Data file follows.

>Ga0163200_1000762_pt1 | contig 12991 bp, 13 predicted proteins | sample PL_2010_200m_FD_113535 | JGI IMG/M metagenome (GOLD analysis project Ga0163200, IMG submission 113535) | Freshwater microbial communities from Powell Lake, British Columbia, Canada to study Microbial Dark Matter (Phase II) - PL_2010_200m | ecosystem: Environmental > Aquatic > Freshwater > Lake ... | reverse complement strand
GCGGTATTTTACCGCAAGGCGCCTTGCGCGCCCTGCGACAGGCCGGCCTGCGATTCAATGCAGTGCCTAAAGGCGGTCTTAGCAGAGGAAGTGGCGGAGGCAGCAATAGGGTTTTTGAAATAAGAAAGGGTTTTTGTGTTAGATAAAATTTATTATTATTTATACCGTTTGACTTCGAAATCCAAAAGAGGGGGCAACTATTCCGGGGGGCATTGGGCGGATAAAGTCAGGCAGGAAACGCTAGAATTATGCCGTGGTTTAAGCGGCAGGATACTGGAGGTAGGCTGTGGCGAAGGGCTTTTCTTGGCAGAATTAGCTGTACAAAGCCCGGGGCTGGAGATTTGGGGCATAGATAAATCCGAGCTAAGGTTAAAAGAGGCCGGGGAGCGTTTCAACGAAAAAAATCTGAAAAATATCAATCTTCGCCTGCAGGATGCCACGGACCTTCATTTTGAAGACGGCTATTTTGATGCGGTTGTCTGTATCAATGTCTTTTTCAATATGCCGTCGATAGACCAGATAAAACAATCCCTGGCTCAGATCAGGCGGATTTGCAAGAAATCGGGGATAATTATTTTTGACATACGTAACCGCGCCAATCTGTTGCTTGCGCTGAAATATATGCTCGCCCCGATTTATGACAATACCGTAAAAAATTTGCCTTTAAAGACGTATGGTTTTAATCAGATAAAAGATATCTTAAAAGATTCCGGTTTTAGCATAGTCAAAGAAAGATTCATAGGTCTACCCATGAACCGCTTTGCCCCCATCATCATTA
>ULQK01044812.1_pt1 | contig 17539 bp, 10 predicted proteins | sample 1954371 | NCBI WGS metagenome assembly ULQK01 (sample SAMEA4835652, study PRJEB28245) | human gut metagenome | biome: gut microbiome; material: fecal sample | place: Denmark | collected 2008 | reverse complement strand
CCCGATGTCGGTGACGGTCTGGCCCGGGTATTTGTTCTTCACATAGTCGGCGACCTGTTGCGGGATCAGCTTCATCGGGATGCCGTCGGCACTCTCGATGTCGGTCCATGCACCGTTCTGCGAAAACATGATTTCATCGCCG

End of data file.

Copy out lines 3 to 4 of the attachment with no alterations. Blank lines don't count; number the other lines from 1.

>ULQK01044812.1_pt1 | contig 17539 bp, 10 predicted proteins | sample 1954371 | NCBI WGS metagenome assembly ULQK01 (sample SAMEA4835652, study PRJEB28245) | human gut metagenome | biome: gut microbiome; material: fecal sample | place: Denmark | collected 2008 | reverse complement strand
CCCGATGTCGGTGACGGTCTGGCCCGGGTATTTGTTCTTCACATAGTCGGCGACCTGTTGCGGGATCAGCTTCATCGGGATGCCGTCGGCACTCTCGATGTCGGTCCATGCACCGTTCTGCGAAAACATGATTTCATCGCCG